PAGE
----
However, bullying tactics such as a ban on crude and petroleum product exports could easily backfire on Alberta, alienating B.C. residents currently supportive of the pipeline expansion, and further radicalize its opponents, making it even less likely for the TMX to be built (see Alberta’s Export Ban A Bad Idea).

And, ironically, after the initial shortages and price spikes, B.C. would have Alberta over the proverbial barrel not the other way around, as we need their market more than they need our crude and refined products. Based on an oil industry analysis, B.C. would be hardest hit in the second to sixth week of a total crude and product ban, with gasoline prices, for example, spiking around 50 cents per litre.

But shortages would subside as Washington State refiners sourced lost Trans Mountain pipeline crude volumes from elsewhere and enterprising arbitragers found ways to profitably move crude and petroleum products from wherever to B.C., mostly through Washington State. By the seventh week of the ban, B.C. residents would likely be paying less than 10 cents per litre more for gasoline, primarily reflecting the higher cost of transportation.

Carbon rollback

Premier-elect Kenney has promised an across the board reversal of the Notley government’s climate change policies — policies that failed to secure social licence for new crude pipeline capacity. These include a rollback of carbon pricing in Alberta, and a requisite lawsuit challenging the Feds’ power to regulate provincial carbon emissions, removal of the cap on oilsands emissions, and an end to coal-fired electricity phase out in the province.

I don’t see how this rollback in Alberta’s climate change policies will be anything but counterproductive at moving new crude pipeline capacity to tidewater forward. The federal government is forecasting carbon emissions at 701 Mt by 2030, well above our Paris target of 512 Mt. Based on present policies, Alberta’s emissions are forecast to be 275 Mt in 2030, easily the most of any province — even more so on a per capita basis.

A federal government led by Conservative Leader Andrew Scheer may be willing to walk away from the Paris treaty, but a new Liberal government in October, led by Justin Trudeau or whomever, won’t. More importantly, B.C. and Quebec, the two provinces that have shown the greatest concern about climate change and the greatest willingness to block construction of new crude pipeline capacity to tidewater, won’t forgive Alberta for killing Canada’s Paris commitments.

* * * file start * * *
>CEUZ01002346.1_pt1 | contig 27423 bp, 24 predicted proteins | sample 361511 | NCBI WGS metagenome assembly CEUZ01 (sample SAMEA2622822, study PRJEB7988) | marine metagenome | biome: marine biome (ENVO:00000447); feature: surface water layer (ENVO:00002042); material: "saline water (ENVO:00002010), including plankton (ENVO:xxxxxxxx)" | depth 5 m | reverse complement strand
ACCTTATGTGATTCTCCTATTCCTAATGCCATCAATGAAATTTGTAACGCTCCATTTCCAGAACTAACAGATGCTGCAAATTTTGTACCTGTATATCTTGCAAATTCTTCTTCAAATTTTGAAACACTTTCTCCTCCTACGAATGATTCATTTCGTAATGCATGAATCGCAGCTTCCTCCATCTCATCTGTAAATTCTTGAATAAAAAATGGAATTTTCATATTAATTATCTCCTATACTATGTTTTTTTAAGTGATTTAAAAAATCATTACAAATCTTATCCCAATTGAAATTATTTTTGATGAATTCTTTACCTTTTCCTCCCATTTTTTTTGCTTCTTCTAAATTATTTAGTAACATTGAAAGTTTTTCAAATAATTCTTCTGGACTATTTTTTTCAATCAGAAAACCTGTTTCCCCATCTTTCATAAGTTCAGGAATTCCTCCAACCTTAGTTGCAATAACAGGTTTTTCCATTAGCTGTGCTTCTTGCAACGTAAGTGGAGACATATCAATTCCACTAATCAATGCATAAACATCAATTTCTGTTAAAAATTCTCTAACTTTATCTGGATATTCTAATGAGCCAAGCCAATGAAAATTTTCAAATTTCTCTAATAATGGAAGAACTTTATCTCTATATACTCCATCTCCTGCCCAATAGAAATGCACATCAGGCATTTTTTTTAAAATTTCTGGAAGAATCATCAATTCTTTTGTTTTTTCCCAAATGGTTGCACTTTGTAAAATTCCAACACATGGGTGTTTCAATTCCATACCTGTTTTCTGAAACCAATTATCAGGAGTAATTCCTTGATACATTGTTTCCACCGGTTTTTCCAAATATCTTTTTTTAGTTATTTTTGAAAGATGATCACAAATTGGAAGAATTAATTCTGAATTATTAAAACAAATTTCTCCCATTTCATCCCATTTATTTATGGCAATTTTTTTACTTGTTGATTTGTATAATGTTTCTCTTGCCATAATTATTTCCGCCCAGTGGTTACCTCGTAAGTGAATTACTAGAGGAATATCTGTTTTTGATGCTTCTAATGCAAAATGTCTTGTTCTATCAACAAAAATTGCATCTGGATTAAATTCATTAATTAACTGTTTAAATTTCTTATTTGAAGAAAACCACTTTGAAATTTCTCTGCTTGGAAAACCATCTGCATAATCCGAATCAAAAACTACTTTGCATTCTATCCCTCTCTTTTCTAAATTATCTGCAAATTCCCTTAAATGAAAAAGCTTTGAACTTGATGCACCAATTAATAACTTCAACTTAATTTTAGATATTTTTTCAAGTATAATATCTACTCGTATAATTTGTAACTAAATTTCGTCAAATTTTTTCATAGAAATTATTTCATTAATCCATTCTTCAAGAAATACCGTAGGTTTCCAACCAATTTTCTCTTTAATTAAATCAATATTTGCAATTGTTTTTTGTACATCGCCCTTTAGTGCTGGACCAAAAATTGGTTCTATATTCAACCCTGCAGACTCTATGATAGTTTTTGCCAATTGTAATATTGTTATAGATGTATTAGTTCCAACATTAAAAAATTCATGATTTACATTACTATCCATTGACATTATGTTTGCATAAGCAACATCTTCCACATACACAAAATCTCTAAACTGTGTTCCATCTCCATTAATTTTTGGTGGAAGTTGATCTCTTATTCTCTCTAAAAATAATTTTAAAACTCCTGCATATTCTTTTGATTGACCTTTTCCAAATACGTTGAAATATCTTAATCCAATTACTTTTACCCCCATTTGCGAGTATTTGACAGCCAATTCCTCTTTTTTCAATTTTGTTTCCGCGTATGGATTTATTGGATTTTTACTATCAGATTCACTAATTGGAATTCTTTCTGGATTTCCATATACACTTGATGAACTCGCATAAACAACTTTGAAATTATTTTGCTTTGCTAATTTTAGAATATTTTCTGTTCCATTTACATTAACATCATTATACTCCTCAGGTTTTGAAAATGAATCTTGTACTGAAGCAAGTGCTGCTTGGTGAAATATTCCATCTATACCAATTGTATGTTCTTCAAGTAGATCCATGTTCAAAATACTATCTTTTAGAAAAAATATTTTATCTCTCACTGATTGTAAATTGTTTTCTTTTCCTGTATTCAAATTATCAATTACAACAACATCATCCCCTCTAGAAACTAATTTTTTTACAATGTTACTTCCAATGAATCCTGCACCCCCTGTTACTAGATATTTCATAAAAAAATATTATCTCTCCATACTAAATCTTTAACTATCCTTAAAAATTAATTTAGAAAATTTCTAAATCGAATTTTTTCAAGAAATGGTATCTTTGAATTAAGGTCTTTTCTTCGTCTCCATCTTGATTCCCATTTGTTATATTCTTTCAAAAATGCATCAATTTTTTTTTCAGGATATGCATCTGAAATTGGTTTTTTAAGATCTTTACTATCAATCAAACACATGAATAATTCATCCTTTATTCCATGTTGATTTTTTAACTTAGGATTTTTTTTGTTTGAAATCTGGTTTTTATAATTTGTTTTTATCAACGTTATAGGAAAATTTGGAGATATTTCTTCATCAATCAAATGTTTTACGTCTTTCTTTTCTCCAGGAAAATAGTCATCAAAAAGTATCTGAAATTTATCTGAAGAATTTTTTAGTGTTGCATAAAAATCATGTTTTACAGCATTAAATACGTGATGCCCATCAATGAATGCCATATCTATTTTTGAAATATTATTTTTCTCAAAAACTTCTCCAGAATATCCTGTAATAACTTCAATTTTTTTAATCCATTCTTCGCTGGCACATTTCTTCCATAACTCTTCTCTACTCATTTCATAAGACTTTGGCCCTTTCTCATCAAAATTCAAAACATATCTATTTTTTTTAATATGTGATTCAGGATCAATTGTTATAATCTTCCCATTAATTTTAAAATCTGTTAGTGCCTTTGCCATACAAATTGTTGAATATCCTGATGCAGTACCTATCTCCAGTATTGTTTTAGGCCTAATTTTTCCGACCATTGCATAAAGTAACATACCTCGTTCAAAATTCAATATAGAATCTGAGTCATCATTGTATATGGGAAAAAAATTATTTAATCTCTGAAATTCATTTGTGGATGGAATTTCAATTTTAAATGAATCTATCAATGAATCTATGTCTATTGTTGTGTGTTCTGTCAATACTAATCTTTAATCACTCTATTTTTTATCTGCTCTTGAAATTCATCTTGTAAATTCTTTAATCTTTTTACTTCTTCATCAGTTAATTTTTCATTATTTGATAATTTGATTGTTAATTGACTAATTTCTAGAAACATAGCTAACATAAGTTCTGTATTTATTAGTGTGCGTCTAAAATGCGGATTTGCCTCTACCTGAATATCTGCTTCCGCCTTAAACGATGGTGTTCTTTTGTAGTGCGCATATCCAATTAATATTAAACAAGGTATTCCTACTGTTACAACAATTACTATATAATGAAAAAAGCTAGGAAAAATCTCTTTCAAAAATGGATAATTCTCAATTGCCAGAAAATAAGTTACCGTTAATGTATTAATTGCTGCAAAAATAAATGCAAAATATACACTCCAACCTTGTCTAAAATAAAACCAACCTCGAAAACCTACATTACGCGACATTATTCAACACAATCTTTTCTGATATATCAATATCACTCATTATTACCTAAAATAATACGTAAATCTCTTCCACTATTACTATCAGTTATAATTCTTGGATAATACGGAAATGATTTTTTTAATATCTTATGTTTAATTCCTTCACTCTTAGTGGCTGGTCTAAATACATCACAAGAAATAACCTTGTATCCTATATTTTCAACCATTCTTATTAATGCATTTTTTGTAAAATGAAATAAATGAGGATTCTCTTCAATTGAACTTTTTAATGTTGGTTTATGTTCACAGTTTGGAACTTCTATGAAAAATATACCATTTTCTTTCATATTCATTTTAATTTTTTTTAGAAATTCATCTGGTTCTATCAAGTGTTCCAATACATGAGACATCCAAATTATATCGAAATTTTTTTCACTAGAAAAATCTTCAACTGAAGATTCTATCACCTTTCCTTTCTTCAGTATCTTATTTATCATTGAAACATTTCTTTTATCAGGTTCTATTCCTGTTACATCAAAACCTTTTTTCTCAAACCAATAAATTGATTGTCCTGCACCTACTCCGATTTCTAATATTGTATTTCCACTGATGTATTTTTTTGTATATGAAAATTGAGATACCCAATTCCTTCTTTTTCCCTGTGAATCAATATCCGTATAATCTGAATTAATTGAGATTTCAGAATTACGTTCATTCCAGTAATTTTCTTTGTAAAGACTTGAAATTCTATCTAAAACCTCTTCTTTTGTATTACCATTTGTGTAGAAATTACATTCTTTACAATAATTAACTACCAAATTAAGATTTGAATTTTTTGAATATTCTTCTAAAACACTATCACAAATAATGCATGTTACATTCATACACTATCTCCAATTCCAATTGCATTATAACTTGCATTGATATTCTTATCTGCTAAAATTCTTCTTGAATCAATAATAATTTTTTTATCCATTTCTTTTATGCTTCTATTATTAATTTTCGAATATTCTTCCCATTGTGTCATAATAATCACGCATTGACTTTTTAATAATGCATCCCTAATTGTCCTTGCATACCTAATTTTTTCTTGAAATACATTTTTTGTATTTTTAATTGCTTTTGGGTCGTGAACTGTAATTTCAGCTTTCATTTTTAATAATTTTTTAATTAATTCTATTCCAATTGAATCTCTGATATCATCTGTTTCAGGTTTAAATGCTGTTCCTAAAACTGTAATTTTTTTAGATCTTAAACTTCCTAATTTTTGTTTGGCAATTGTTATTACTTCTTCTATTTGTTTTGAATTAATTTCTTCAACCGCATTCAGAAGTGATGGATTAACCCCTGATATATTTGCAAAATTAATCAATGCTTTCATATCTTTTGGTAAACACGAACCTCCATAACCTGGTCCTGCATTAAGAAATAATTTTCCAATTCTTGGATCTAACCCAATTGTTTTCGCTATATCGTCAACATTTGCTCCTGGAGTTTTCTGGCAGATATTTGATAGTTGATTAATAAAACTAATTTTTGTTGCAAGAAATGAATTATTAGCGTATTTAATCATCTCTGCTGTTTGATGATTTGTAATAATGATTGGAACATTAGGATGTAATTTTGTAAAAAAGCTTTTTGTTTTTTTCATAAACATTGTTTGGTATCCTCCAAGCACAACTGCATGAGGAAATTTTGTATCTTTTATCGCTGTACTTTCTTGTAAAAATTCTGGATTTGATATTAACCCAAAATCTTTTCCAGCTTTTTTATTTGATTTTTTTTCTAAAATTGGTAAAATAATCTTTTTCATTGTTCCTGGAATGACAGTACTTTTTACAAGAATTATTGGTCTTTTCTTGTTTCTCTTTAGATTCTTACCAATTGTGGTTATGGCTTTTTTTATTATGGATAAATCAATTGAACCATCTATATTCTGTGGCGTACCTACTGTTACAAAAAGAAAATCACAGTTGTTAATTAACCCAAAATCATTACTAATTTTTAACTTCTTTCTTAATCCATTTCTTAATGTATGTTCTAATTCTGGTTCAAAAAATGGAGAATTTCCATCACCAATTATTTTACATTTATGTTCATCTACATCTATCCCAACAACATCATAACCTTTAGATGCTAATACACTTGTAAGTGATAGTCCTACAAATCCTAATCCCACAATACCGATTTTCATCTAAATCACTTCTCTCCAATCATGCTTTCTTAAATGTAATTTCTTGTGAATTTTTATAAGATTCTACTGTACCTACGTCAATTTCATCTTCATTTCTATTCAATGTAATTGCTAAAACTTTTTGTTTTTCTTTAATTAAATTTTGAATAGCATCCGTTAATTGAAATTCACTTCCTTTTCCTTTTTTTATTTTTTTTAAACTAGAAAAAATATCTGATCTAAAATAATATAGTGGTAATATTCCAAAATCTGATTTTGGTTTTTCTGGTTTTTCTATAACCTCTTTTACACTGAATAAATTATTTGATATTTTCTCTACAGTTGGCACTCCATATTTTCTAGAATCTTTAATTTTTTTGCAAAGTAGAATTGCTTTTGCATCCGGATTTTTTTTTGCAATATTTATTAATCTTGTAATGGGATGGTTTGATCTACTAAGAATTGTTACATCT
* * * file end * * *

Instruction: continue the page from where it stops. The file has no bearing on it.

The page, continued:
Anyways, a rollback in carbon pricing will leave Alberta with a greater hole in our provincial budget. Our government needs a more stable flow of revenue than in the past, and we can choose our poison — a carbon tax or a sales tax. I choose the carbon tax because it kills two birds with one stone.

Equalization referendum

Frankly, if I wanted to ramp up separatist sentiment in Alberta, I don’t think I could come up with a better policy than Premier-elect Kenney’s proposed equalization referendum.

Kenney has long said the UCP would hold a referendum on October 18, 2021, asking Albertans if equalization should be removed from the Constitution Act if, in the interim, substantial progress is not made on construction of new crude pipeline capacity to tidewater, and if the Feds’ Bill C-69 does not get quashed.

I have no doubt Albertans would vote to remove equalization from the constitution today, let alone over two years from now, in the face of continuing economic crisis. Based on a recent public opinion survey by the Canada West Foundation, 71 per cent of Albertans believe the province doesn’t get the respect it deserves within Canada, and 68 per cent believe it’s not getting its fair share of federal government spending.

And I have no doubt that the federal government would challenge our referendum result in court, with the Canadian courts likely finding it unconstitutional a year or less before our next provincial election in spring of 2023.

To conclude, Premier-elect Kenney may have no choice but to implicitly wield the separatist stick in an attempt to force new crude pipeline capacity on the Feds and recalcitrant provinces such as B.C. and Quebec. But he should seriously reconsider some of his proposed fight back policy proposals, as they make it even less likely Alberta will gain additional pipeline access to tidewater during his term in office, and even more likely a separatist party will win the next provincial election in 2023.